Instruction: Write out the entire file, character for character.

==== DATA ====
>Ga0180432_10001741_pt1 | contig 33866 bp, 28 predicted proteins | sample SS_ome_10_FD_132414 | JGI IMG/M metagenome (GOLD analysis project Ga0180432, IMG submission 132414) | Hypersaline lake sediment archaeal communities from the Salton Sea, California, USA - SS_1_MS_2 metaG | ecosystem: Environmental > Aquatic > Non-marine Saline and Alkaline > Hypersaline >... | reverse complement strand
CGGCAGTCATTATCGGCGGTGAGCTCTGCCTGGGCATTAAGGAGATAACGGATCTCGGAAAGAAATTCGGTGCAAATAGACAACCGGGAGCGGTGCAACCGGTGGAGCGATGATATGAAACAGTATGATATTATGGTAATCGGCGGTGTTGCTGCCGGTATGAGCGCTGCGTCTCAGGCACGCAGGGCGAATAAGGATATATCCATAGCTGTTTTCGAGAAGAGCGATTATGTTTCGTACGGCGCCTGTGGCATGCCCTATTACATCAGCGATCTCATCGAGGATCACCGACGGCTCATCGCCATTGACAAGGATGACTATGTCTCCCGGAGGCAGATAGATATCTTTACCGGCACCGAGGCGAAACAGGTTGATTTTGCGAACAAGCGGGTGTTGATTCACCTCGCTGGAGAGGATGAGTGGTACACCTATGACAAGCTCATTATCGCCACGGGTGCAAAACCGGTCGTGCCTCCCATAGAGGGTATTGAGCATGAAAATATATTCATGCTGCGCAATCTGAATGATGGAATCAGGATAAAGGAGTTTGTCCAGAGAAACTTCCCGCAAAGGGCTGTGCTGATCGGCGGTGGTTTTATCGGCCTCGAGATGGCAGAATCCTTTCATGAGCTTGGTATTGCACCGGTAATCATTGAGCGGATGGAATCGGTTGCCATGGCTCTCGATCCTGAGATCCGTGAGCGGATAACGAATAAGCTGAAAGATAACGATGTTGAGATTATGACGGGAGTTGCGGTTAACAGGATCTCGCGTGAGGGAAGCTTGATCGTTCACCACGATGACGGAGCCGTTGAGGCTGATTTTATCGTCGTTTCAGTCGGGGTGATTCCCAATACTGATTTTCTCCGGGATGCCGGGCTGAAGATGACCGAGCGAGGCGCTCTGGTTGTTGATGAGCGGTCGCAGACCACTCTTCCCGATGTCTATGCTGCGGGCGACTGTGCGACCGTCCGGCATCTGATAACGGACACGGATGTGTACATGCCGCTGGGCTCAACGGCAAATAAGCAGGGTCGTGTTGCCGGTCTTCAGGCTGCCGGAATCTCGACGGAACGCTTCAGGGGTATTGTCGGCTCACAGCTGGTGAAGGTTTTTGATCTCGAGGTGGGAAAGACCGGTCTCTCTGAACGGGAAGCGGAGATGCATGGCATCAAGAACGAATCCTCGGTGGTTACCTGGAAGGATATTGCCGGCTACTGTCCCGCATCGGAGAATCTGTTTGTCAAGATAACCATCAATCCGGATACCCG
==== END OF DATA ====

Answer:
>Ga0180432_10001741_pt1 | contig 33866 bp, 28 predicted proteins | sample SS_ome_10_FD_132414 | JGI IMG/M metagenome (GOLD analysis project Ga0180432, IMG submission 132414) | Hypersaline lake sediment archaeal communities from the Salton Sea, California, USA - SS_1_MS_2 metaG | ecosystem: Environmental > Aquatic > Non-marine Saline and Alkaline > Hypersaline >... | reverse complement strand
CGGCAGTCATTATCGGCGGTGAGCTCTGCCTGGGCATTAAGGAGATAACGGATCTCGGAAAGAAATTCGGTGCAAATAGACAACCGGGAGCGGTGCAACCGGTGGAGCGATGATATGAAACAGTATGATATTATGGTAATCGGCGGTGTTGCTGCCGGTATGAGCGCTGCGTCTCAGGCACGCAGGGCGAATAAGGATATATCCATAGCTGTTTTCGAGAAGAGCGATTATGTTTCGTACGGCGCCTGTGGCATGCCCTATTACATCAGCGATCTCATCGAGGATCACCGACGGCTCATCGCCATTGACAAGGATGACTATGTCTCCCGGAGGCAGATAGATATCTTTACCGGCACCGAGGCGAAACAGGTTGATTTTGCGAACAAGCGGGTGTTGATTCACCTCGCTGGAGAGGATGAGTGGTACACCTATGACAAGCTCATTATCGCCACGGGTGCAAAACCGGTCGTGCCTCCCATAGAGGGTATTGAGCATGAAAATATATTCATGCTGCGCAATCTGAATGATGGAATCAGGATAAAGGAGTTTGTCCAGAGAAACTTCCCGCAAAGGGCTGTGCTGATCGGCGGTGGTTTTATCGGCCTCGAGATGGCAGAATCCTTTCATGAGCTTGGTATTGCACCGGTAATCATTGAGCGGATGGAATCGGTTGCCATGGCTCTCGATCCTGAGATCCGTGAGCGGATAACGAATAAGCTGAAAGATAACGATGTTGAGATTATGACGGGAGTTGCGGTTAACAGGATCTCGCGTGAGGGAAGCTTGATCGTTCACCACGATGACGGAGCCGTTGAGGCTGATTTTATCGTCGTTTCAGTCGGGGTGATTCCCAATACTGATTTTCTCCGGGATGCCGGGCTGAAGATGACCGAGCGAGGCGCTCTGGTTGTTGATGAGCGGTCGCAGACCACTCTTCCCGATGTCTATGCTGCGGGCGACTGTGCGACCGTCCGGCATCTGATAACGGACACGGATGTGTACATGCCGCTGGGCTCAACGGCAAATAAGCAGGGTCGTGTTGCCGGTCTTCAGGCTGCCGGAATCTCGACGGAACGCTTCAGGGGTATTGTCGGCTCACAGCTGGTGAAGGTTTTTGATCTCGAGGTGGGAAAGACCGGTCTCTCTGAACGGGAAGCGGAGATGCATGGCATCAAGAACGAATCCTCGGTGGTTACCTGGAAGGATATTGCCGGCTACTGTCCCGCATCGGAGAATCTGTTTGTCAAGATAACCATCAATCCGGATACCCG